Lal Zimman (FAQ)
[lɑɫ ˈzimn̩]

zimman at linguistics dot ucsb dot edu

Assistant Professor
Department of Linguistics
South Hall 3518
University of California, Santa Barbara
Lal Zimman



The following provide brief summaries of my current and ongoing research. I welcome inquiries about these projects and other topics related to language and trans/LGBQ communities, including those from prospective students.

1. Major reviews of trans people's linguistic practices
I recently wrote several overviews of research on trans people's linguistic practices and voices (see publications). To help with that process, I put together a Bibliography of Research on Trans* People & Language, broadly construed. I welcome additions to this list!

2. Trans language activism and reform
As part of my work conducting trans-inclusive and -affirming language workshops, I have also begun documenting the specific practices and overarching principles that trans language activists and reformers have been advocating for in English. Most recently I have begun more comprehensive review of strategies being used to subvert gender normativity and binaries in a variety of languages as part of collaborative work on the development of trans-inclusive language teaching practices. This work can be found in he inaugural issue of the Journal of Language and Discrimination and a shorter, accessible discussion intended for undergraduate students is forthcoming in Avineri et al.'s Language and Social Justice: Case Studies on Communication & the Creation of Just Societies. Recently I have extended my interest in trans language reform and activism to consider trans-affirming language pedagogy in languages with grammatical gender.

3. The voices of trans people on testosterone
My dissertation fieldwork involved following a group of 15 trans men and other trans people who were assigned female at birth and were making use of testosterone to masculinize their appearance and voices. I have published an overview of changes in these speakers' vocal pitch and how this relates to /s/ in Language in Society as well as more in-depth discussions of /s/ in Linguistics and Language and Masculinities. I am currently preparing a manuscript that detail the precise trajectory of changes to pitch in read speech and am currently processing interviews for comparative analysis. In all, this work provides strong evidence for a socially-grounded understanding of gender differences in the voice in which the body and identity both play complex, non-deterministic roles.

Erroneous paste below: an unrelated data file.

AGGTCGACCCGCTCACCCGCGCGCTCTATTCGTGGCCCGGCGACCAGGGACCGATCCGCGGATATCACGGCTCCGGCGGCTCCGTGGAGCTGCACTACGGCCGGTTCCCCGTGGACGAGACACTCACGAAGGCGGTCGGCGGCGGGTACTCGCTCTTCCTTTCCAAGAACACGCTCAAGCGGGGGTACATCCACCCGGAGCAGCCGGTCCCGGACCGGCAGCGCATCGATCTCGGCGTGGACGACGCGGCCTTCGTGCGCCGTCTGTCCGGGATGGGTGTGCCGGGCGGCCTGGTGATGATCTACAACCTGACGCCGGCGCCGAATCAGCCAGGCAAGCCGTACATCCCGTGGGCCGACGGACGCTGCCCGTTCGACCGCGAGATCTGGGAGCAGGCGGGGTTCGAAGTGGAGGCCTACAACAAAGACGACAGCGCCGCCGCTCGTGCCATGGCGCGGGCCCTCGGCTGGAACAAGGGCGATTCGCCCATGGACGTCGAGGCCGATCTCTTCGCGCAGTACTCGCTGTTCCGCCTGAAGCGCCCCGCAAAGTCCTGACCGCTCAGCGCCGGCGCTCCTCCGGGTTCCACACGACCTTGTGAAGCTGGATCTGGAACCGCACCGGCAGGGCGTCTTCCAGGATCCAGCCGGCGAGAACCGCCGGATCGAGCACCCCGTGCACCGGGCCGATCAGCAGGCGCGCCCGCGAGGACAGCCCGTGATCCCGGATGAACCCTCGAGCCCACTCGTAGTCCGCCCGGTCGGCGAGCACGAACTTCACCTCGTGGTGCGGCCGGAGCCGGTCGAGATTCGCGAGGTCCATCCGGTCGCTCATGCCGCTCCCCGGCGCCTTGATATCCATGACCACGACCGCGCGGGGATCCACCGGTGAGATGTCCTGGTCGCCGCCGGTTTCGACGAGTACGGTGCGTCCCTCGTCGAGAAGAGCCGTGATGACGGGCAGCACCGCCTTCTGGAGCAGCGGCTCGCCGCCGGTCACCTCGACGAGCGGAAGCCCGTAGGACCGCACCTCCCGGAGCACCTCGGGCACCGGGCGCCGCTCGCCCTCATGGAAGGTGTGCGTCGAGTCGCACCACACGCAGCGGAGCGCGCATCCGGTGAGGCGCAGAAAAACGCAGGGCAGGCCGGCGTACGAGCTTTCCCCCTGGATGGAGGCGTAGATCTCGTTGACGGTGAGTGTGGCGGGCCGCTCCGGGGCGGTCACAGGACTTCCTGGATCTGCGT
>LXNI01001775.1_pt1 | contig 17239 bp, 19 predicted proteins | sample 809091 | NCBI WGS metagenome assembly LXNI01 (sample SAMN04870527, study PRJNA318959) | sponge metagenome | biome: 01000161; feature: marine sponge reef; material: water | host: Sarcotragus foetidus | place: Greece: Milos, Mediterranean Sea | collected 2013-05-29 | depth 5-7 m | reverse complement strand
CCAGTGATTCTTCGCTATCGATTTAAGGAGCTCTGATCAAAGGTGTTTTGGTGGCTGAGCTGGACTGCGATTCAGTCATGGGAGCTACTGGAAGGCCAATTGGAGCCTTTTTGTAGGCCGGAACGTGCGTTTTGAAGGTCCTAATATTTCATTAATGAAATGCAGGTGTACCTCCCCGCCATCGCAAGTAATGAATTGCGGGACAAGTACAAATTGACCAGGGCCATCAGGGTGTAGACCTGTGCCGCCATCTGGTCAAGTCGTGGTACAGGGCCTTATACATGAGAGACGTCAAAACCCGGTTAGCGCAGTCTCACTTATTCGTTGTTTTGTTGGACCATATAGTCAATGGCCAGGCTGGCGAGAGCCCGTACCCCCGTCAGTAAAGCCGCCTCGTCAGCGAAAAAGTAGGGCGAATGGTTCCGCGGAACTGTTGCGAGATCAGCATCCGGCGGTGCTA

4. Building & archiving a diverse body of interview & interactional recordings of trans people
Since 2007, I have been conducting interviews with trans people in several urban areas in the western United States including Denver, San Francisco, and Portland. So far this amounts to approximately 100 interviews, and I am continuing to add to this body of data with a particular focus on diversifying the sample with respect to race, age, and gender identity. In the coming years, I plan to create a public online archive for sharing recordings of trans voices and other materials from interviewees who provide consent, which could be used for both research and community-based purposes.

5. Using creak to theorize gender beyond the binary